Elemental analysis of Sample (7), having a surface area of 52 m. /gm., indicated that it contained 67.3 weight percent chromium, 18.7 weight percent oxygen, and 17.8 weight percent sulfur. This corresponds approximately to an empirical formula Cr SO Since there is no known compound near this composition, the composition may be explained as a mixture of chromic sulfide, chromic sulfate, and chromic oxide. It is equally possible that the composition is not a mixture at all, but is an unstable crystal structure, which could account for the unusual development of surface area. In any event it appears that the composition is being driven in the direction of chromic sulfide, as the 0.5 atomic ratio of S to 0 cannot otherwise be explained.
The high surface area materials produced in Example 1 are pyrophoric. They become hot, and the surface area decreases, when exposed to air. However, Samples (4) and (10) retained appreciable surface areas of 149 mP/g. and 184 m. /g., respectively, when carefully exposed to slow air flow at 950 'F. and at room temperature, respectively.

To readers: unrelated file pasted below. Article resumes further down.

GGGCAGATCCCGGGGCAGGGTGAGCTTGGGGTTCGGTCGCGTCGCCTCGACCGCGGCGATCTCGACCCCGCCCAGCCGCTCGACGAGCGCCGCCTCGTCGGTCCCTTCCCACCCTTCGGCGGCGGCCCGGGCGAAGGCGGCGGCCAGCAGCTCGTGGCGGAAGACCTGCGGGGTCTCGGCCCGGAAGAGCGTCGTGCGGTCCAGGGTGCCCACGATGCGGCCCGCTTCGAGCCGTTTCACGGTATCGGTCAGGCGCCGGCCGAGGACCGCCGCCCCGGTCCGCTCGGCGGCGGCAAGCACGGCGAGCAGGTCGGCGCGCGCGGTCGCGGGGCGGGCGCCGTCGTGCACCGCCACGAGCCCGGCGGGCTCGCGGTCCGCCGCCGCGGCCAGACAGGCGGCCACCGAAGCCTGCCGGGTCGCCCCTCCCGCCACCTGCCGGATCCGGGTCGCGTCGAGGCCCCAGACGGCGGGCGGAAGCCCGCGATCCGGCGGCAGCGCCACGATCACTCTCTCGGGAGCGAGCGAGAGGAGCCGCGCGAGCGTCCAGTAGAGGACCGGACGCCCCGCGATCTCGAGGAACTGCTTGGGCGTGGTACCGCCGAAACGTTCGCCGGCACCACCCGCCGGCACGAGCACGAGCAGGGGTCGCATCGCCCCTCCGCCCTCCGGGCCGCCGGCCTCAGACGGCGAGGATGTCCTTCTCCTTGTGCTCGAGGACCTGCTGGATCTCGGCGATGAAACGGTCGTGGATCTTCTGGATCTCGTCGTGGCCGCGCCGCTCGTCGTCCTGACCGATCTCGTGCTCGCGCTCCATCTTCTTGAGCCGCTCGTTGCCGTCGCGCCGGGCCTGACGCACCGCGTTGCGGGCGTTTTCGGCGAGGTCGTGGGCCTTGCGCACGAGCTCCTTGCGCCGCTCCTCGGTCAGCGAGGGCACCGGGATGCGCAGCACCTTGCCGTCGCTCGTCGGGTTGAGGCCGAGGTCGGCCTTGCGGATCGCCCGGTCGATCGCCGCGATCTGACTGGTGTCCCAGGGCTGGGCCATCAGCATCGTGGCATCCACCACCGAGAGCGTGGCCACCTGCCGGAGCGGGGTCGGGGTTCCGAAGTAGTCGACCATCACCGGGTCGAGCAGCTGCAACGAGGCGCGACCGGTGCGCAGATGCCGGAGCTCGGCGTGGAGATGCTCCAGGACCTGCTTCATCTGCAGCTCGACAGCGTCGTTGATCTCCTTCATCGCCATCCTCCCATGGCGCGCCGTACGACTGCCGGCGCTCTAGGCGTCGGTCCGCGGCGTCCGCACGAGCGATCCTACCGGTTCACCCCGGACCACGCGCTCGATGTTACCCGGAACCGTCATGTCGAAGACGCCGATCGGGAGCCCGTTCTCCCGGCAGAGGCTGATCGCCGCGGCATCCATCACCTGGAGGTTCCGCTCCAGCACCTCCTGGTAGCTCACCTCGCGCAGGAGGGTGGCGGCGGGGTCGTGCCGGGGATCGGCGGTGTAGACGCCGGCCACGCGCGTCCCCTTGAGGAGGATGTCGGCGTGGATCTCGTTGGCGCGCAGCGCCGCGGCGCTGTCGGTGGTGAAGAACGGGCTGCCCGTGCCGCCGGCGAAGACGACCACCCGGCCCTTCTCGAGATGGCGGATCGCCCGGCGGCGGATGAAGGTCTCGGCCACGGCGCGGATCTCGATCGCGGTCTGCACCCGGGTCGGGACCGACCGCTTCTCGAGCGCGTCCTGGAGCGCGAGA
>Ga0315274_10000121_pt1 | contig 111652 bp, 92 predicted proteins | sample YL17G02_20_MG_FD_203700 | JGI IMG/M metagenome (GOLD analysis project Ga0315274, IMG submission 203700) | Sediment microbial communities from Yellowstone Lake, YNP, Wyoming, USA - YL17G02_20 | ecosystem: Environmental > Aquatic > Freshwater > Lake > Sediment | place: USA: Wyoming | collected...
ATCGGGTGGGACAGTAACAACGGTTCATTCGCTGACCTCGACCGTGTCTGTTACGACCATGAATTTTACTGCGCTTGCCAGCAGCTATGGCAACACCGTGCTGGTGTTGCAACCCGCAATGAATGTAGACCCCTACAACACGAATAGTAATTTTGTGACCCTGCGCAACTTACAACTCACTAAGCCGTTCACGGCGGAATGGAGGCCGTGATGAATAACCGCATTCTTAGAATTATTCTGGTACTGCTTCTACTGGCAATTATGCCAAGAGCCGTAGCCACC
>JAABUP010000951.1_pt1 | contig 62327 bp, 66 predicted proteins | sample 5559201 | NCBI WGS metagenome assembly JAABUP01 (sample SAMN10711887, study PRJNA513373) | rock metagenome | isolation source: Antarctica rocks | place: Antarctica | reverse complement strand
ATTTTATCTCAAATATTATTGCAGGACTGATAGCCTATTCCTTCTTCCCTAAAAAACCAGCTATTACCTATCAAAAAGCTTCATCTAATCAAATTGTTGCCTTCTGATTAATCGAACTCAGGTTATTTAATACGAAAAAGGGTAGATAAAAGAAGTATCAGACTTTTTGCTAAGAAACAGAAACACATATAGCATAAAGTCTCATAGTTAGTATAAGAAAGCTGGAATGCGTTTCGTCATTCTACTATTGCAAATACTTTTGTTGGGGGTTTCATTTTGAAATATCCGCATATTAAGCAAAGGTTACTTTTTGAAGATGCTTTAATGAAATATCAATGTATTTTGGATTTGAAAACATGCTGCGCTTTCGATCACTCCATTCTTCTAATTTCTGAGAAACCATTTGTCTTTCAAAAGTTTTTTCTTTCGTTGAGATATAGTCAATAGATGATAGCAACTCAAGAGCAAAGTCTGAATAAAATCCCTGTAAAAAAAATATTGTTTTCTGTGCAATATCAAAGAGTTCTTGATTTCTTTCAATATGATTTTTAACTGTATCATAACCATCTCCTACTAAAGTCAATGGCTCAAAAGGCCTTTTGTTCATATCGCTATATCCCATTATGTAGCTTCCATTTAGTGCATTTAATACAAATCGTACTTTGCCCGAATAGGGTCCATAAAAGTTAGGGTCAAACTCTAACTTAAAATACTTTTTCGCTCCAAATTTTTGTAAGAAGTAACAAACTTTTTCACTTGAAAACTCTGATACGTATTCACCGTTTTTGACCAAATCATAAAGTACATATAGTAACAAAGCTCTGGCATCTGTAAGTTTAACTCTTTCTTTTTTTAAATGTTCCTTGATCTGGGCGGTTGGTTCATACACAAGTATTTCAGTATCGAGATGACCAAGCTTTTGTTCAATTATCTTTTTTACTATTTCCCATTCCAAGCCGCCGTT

The following example compares the activity of the catalyst prepared as in Run (2) of Example 1 with other chromia catalysts in a hydrofining process for the purpose of removing nitrogen compounds.
Example 2 A catalyst was prepared by impregnating a commercial alumina catalyst support of high surface area with chromium nitrate, drying, and calcining to form a chromiaalumina catalyst containing 13.5 weight percent chromium and having a surface area of 186 m. g. Another catalyst was prepared by forming a chromia gel, by precipitating from a solution of CrCl using an organic base and drying at 400 F. in air. This catalyst consisted essentially of chromic oxide, and was similar to catalysts which have been used for the dehydrogenation of butenes to butadiene. Its surface area was 374 m. /g. These catalysts and the catalyst prepared as in run (2) of Example 1 were then separately used to treat a gas oil distillate of crude petroleum, boiling from about 650 F. to about 930 F., and containing about 600 ppm. nitrogen. Treating conditions in each case were 800 R, 1200 p.s.i.g., 2.0 LHSV (volumes of oil per volume of catalyst per hour), with 4000 standard cubic feet of hydrogen per barrel of oil. After 2'024 hours of steady state operation, the runs were terminated, and the catalysts were then analyzed to determine the percent sulfur in them. The results and analyses were as follows: